• [00:48:57.13] JIM LEIJA: --non-elected board members on any committee if you wanted.
  • [00:49:00.19] COLLEEN SHERMAN: Right.
  • [00:49:04.65] JIM LEIJA: And I might also try to find some language about what the charge of the committee is.
  • [00:49:09.05] LINH SONG: Mhm.
  • [00:49:10.04] JIM LEIJA: And as we move down this path-- so as we're passing the resolution to accept the committee, I would say it's to establish the committee for one year, and that we would also build in at least one date sometime in the next six-month window to hear back from that committee formally about progress, if not sooner than that. So that would be my--
  • [00:49:39.30] LINH SONG: That works. That's quite a charge.
  • [00:49:41.85] JIM LEIJA: And the third--
  • [00:49:42.38] [LAUGHTER]
  • [00:49:43.17] --question--
  • [00:49:44.10] VICTORIA GREEN: And would we want a chair for the committee?
  • [00:49:46.79] JIM LEIJA: You would-- [LAUGHS] --is whether or not the committee-- the board is charging the committee, or giving the committee the charge to, sort of, interview and recommend consultants.
  • [00:50:02.72] LINH SONG: Oh, outside the executive committee?
  • [00:50:05.09] JIM LEIJA: Yeah.
  • [00:50:05.66] JAMIE VANDER BROEK: Well, you could leave it vague. I mean, you wouldn't want to make it too prescriptive, their process.
  • [00:50:13.39] LINH SONG: Yeah.
  • [00:50:13.79] JAMIE VANDER BROEK: But it would be, like, implicit in the charge that they have to do the thing, and so they can figure out how they want to do the thing. Right?
  • [00:50:21.10] COLLEEN SHERMAN: I like the idea of-- I mean, we always talk about hiring consultants in open sessions. Like, have the committee come back--
  • [00:50:28.25] JIM LEIJA: With a recommendation.
  • [00:50:29.54] COLLEEN SHERMAN: With a recommendation on hiring a consultant, not hiring a consultant. Give an update. And another point I wanted to make-- it seems to me that our director should be officially a member of the committee. Correct? I mean, that's pretty standard protocol.
  • [00:50:44.84] JOSIE PARKER: It's normal and typical.
  • [00:50:46.23] JIM LEIJA: Yeah. Someone would staff the committee, and it would be the director. Yeah.
  • [00:50:50.42] COLLEEN SHERMAN: Right.
  • [00:50:50.77] LINH SONG: Great.
  • [00:50:52.01] JIM LEIJA: Just to respond to Jamie-- the charge can be as-- I mean, the board decides how specific or not the charge is. Right? So all of us do.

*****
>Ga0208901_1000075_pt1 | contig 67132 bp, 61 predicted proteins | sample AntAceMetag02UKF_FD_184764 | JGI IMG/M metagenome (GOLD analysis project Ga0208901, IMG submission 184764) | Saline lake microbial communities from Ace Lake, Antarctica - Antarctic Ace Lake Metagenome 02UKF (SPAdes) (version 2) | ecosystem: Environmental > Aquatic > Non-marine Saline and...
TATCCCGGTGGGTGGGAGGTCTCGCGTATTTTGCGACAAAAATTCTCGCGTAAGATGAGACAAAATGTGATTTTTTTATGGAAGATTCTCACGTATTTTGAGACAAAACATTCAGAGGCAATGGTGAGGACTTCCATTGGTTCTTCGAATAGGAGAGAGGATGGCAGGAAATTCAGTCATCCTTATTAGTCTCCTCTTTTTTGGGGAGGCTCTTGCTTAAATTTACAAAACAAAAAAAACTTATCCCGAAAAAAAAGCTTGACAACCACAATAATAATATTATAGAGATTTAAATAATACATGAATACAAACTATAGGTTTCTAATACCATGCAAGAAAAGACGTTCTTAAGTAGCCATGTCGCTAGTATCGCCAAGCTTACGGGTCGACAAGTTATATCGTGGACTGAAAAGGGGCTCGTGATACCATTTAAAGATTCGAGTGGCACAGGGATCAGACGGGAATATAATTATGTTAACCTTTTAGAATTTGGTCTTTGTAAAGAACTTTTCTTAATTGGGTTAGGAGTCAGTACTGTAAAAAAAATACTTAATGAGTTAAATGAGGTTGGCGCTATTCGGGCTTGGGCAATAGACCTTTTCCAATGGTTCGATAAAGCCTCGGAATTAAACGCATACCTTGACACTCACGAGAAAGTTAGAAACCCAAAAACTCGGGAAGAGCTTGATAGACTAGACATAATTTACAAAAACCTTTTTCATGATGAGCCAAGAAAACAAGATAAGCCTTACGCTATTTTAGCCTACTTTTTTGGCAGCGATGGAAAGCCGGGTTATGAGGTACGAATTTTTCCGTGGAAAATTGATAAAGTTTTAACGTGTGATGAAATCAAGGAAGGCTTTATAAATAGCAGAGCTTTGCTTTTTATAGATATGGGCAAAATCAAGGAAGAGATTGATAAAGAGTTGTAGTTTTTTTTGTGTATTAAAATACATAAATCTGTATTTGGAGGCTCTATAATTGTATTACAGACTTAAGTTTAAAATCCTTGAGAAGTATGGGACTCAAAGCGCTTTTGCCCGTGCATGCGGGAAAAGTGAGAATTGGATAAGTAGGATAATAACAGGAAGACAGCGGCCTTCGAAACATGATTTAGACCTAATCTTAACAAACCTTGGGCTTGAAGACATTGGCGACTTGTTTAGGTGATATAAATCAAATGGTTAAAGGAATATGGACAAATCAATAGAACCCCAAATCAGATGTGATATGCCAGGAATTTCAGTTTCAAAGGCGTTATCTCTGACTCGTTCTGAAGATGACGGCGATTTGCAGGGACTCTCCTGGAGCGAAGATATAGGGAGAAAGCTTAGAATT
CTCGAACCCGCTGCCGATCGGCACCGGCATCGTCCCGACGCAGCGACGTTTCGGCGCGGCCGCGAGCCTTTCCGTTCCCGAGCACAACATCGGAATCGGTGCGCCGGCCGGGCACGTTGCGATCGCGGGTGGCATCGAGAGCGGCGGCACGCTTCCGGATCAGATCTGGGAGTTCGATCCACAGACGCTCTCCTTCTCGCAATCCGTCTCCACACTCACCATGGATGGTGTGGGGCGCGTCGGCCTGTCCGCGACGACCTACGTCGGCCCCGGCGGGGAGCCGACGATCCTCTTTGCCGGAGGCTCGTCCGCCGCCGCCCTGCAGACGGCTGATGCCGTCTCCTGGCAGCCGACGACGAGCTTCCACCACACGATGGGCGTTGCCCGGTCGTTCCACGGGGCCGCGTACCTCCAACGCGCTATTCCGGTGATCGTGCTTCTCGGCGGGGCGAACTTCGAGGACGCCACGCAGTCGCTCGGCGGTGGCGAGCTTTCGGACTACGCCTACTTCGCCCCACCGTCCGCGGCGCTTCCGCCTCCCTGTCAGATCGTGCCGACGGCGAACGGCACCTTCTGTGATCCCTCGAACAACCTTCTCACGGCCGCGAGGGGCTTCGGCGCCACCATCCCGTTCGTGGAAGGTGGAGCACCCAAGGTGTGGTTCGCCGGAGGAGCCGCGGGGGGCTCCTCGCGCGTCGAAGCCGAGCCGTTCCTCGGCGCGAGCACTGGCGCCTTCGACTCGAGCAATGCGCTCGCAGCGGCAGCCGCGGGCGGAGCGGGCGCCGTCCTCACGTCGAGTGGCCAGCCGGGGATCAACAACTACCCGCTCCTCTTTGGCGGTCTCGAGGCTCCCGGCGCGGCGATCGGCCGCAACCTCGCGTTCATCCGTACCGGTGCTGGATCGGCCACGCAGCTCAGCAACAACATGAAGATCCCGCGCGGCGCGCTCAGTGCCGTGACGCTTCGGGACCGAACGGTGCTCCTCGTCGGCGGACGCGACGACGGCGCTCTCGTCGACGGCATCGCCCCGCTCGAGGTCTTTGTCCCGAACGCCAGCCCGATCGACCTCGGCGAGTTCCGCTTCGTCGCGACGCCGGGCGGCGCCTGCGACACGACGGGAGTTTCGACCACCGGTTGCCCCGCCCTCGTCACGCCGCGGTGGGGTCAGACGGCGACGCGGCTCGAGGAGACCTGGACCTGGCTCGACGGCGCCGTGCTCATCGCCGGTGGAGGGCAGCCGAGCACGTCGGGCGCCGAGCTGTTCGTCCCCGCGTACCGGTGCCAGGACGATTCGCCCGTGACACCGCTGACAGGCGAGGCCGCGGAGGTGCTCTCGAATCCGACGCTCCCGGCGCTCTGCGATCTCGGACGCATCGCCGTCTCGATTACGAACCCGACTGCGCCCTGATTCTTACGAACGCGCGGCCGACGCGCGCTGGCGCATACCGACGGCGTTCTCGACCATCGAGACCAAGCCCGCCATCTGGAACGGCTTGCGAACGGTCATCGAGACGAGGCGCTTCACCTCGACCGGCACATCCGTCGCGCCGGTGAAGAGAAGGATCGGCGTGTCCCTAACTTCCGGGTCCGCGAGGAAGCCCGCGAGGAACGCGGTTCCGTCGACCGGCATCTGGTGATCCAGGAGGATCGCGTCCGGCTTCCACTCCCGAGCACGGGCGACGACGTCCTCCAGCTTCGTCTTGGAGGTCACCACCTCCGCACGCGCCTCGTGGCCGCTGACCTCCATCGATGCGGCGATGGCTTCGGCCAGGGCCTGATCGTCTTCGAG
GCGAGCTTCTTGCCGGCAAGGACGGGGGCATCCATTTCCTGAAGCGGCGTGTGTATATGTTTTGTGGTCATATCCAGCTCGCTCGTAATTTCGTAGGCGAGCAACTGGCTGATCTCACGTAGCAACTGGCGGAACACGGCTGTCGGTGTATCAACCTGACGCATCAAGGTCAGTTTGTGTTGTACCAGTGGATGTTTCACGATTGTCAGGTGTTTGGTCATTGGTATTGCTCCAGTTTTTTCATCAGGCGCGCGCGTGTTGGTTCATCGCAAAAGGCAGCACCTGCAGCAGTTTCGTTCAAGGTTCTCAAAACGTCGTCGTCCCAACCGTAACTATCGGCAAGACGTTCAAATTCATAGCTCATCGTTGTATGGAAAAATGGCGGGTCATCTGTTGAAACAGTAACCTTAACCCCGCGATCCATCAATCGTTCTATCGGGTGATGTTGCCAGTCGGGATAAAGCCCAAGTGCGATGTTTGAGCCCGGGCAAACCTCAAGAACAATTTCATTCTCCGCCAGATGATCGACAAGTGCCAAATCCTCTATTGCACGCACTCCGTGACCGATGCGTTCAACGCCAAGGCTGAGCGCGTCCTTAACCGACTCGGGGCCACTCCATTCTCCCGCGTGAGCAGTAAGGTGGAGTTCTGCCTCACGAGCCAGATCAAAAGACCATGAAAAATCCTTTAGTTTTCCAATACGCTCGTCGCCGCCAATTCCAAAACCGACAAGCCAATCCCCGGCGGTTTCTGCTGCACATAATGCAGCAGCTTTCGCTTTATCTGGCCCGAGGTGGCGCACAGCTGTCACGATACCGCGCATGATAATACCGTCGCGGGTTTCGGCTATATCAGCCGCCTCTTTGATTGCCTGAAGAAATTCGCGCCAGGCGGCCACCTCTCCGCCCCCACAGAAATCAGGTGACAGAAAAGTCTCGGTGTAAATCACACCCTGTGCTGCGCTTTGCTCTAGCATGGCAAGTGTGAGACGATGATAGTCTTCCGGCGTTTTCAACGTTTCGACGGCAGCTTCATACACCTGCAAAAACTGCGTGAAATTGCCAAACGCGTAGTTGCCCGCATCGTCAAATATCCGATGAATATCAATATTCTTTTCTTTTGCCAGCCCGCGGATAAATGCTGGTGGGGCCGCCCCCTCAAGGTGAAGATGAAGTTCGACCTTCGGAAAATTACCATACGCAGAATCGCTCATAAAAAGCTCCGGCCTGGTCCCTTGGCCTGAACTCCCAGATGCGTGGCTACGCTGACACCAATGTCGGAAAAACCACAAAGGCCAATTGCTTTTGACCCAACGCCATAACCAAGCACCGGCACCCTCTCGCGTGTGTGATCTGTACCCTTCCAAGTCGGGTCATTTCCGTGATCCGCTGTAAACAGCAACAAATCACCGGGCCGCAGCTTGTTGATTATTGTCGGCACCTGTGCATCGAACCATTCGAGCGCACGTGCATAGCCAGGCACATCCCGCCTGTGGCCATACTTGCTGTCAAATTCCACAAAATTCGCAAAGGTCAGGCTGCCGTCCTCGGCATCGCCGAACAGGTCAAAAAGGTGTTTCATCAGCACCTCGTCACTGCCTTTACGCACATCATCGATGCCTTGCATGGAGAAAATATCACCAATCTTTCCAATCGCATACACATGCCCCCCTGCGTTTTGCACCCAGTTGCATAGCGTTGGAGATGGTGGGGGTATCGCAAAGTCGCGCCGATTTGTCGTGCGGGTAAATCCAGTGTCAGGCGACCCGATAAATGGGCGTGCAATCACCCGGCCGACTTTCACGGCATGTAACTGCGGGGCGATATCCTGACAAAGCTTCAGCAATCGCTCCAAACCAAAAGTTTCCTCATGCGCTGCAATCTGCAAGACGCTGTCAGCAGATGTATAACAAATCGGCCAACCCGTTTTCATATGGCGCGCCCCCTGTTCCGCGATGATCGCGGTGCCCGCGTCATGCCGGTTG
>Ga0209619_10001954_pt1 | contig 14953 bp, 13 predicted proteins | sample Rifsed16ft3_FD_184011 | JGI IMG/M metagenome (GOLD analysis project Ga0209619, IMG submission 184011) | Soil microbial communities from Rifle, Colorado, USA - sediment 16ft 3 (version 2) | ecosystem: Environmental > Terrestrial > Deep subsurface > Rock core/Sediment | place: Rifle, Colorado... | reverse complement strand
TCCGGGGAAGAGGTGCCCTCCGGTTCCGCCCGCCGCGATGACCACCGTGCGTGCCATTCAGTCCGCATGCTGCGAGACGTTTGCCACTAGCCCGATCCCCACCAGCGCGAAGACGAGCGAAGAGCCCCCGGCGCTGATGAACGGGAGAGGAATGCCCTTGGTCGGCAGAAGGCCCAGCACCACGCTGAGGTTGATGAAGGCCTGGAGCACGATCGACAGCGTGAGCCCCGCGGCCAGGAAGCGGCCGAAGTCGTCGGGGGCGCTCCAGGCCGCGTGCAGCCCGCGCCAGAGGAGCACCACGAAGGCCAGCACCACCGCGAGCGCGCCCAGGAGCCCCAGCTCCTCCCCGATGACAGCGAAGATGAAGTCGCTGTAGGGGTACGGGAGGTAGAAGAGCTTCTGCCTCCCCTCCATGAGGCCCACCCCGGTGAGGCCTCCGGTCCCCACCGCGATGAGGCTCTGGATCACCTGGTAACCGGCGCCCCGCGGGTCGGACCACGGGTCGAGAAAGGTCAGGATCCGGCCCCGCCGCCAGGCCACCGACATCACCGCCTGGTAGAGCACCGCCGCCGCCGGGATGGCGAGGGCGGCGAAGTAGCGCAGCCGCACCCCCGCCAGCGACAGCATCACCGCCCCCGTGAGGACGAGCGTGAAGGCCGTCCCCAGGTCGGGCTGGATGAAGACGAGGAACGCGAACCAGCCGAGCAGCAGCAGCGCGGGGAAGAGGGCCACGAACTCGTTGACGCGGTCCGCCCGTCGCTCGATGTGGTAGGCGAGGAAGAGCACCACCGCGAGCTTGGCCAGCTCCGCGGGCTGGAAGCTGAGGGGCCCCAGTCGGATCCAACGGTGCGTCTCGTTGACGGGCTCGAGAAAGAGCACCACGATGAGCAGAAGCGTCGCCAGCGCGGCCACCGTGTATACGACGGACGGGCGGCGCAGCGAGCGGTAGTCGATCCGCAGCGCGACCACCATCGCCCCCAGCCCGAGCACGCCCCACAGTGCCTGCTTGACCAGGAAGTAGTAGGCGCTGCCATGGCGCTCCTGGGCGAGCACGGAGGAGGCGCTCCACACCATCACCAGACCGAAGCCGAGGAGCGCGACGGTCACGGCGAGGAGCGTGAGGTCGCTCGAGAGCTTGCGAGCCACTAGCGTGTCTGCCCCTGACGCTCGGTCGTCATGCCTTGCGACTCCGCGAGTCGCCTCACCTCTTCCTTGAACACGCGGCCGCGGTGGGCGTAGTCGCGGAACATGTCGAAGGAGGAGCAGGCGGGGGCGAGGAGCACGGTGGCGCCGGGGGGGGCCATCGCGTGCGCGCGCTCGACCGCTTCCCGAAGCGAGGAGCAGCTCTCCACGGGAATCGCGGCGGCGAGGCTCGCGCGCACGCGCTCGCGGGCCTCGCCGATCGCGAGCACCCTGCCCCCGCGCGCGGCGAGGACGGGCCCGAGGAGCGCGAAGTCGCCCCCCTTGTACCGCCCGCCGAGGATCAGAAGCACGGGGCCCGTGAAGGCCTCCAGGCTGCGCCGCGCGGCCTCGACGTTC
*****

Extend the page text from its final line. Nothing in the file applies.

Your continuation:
• [00:51:01.31] JAMIE VANDER BROEK: No, no, no. I guess I was just putting in a plug for, maybe, we don't want to be too--
  • [00:51:05.39] LINH SONG: Flexibility.
  • [00:51:05.65] JAMIE VANDER BROEK: --prescriptive, because we're kind of working on our feet right now. So if we're like--
  • [00:51:08.06] JIM LEIJA: Yeah, absolutely. You know, I like doing this.
  • [00:51:10.92] [LAUGHTER]
  • [00:51:11.86] It keeps everybody on their toes.
  • [00:51:13.46] [LAUGHTER]
  • [00:51:13.91] I've also written this resolution before so--
  • [00:51:16.28] [LAUGHTER]
  • [00:51:18.52] --and amended it in real time. It's giving me flashbacks.
  • [00:51:21.10] COLLEEN SHERMAN: What if we vote on Victoria's motion to form a committee, and then we come back next month and we have recommendations to further that?
  • [00:51:29.48] LINH SONG: Yes.
  • [00:51:29.90] JIM LEIJA: So I would--
  • [00:51:30.96] COLLEEN SHERMAN: Do we need--
  • [00:51:31.52] LINH SONG: We don't need the charge tonight.
  • [00:51:33.07] JOSIE PARKER: No.
  • [00:51:33.80] LINH SONG: It's just for me. I think we can just go ahead and-- because it seems like there is more that we can build on to charge the community.
  • [00:51:40.81] COLLEEN SHERMAN: Yeah.
  • [00:51:41.55] LINH SONG: But let's go ahead and-- we were at Victoria's second. Right?
  • [00:51:46.98] JIM LEIJA: And I believe that we have to-- now, this is where it gets weird, because to add the term what do I have to do? Do I have to move to amend--
  • [00:51:59.32] JOSIE PARKER: No. You're fine.
  • [00:52:00.08] JIM LEIJA: --to say one year?
  • [00:52:01.30] JOSIE PARKER: You're fine. You're fine. You're establishing it. And the duration is for one year from this meeting.
  • [00:52:06.76] JIM LEIJA: Yes.
  • [00:52:07.47] JOSIE PARKER: All right.